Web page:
Palaeolithic people created art by firelight, new study suggests

The research focused on a collection of 50 limestone plaquettes from the rock-shelter site of Montastruc in southern France, which was occupied in the Magdalenian period (23,000-14,000 years ago).

A recent study exploring engraved stone plaquettes from the Magdalenian site of Montastruc in southern France has shed new light on the role that fire may have played in their creation.

The study used experimental archaeology as well as VR technology to explore the relationship between fire and the engraved plaquettes. Image: Needham et al., 2022, PLOS ONE, CC-BY 4.0 (

It has previously been suggested that fire was an important part of how people in the Palaeolithic experienced cave art, with flickering light from torches bringing the images on the cave walls to life. Now a new project by researchers at the University of York and Durham University is investigating the impact this phenomenon could have had on engravings on portable art as well.

The research focused on a collection of 50 limestone plaquettes from the rock-shelter site of Montastruc, which was occupied in the Magdalenian period (23,000-14,000 years ago). The plaquettes, which are now housed in the collection of the British Museum, were discovered during excavations of the site in the 1860s, and there is therefore very limited information available about their original archaeological context. Consequently, the researchers used 3D modelling and virtual reality software, as well as experimental archaeology, to find out more about how they would have been used by the prehistoric people who made them.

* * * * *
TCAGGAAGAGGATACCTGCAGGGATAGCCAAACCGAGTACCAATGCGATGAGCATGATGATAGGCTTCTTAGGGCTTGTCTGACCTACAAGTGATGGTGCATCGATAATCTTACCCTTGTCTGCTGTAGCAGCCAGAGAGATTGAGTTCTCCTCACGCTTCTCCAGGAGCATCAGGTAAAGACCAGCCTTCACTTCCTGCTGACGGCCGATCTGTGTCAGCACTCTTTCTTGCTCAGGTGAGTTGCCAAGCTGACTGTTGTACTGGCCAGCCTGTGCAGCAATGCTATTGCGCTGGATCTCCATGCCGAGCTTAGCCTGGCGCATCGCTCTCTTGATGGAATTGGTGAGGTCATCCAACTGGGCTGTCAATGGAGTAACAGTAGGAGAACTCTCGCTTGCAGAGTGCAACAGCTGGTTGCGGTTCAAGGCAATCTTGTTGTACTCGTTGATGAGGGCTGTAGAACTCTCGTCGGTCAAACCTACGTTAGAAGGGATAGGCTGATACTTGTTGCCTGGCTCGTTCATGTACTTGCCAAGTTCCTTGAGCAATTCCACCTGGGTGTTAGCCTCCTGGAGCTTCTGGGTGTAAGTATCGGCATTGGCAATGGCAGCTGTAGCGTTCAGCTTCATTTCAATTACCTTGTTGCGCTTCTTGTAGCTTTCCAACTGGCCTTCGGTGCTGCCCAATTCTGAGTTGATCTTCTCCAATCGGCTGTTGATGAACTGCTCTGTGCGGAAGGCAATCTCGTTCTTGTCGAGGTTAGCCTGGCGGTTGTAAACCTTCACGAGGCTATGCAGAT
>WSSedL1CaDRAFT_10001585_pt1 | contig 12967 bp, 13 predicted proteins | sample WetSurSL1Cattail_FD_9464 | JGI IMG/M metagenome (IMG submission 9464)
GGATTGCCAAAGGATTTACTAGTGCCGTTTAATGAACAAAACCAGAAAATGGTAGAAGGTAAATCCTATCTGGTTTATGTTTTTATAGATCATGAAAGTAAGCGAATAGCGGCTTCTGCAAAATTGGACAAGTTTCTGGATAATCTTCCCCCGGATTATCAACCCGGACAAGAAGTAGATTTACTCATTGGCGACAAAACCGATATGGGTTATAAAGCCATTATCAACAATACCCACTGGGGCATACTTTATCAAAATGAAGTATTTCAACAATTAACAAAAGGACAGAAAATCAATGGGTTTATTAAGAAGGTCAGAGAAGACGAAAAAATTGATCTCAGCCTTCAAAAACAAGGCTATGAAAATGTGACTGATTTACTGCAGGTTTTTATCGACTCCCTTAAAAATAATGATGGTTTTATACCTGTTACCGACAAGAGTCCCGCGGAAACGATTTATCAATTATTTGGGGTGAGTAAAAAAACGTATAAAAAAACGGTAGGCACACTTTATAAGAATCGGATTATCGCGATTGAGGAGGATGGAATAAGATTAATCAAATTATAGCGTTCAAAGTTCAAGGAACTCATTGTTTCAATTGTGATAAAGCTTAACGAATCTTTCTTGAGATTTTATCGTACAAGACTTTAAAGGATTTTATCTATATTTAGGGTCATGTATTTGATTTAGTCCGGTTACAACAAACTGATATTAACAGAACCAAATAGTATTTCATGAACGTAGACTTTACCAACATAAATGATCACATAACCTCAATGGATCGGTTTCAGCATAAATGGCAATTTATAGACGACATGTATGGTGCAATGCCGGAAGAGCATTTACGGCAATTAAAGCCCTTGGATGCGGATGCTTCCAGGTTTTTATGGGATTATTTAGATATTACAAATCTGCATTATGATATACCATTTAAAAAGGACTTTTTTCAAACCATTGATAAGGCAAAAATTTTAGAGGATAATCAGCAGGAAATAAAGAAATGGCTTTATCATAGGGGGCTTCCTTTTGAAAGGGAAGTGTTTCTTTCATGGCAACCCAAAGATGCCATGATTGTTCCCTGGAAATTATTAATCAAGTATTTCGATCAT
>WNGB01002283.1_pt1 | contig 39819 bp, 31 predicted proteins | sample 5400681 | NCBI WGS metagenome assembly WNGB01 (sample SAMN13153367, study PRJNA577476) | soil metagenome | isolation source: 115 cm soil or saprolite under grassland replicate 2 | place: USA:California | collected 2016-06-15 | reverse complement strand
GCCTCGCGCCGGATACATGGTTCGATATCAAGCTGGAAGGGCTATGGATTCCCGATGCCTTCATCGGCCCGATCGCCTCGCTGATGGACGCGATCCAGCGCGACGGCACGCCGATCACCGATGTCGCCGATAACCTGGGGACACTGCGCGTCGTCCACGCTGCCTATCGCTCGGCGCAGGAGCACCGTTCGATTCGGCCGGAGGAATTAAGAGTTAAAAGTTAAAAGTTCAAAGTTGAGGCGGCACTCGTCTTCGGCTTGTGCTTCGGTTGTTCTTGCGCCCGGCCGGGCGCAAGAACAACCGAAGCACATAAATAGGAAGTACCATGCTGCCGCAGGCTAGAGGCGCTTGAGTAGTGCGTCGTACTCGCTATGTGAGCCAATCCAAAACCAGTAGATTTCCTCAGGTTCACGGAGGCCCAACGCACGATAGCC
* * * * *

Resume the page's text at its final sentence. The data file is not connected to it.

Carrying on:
Many of the plaquettes from Montastruc were found to show heating patterns, including colour changes and thermal fractures. These could be the result of incidental taphonomic action, or a functional use unconnected to the engravings such as hearth construction or cooking, but it is also very possible that they were caused by non-functional activities directly connected to the engravings on the stones.

The VR simulations showed how the soft, flickering light of a small hearth would have illuminated the engravings, blurring the shapes and giving them a sense of movement, particularly in cases where multiple animals have been superimposed on top of each other, with the light picking up first one figure and then another, enhancing the viewer’s sense of narrative. Under these low-light conditions, the plaquettes may even have triggered a psychological response called pareidolia, which causes people to identify recognisable forms, such as animal figures, where they do not exist.

Co-author of the study Izzy Wisher notes that these findings reinforce the idea of the hearth as the hub of the Magdalenian community, with the plaquettes playing an important role in the long evenings sat around the fire, telling stories and making art.

The research has been published in PLOS ONE (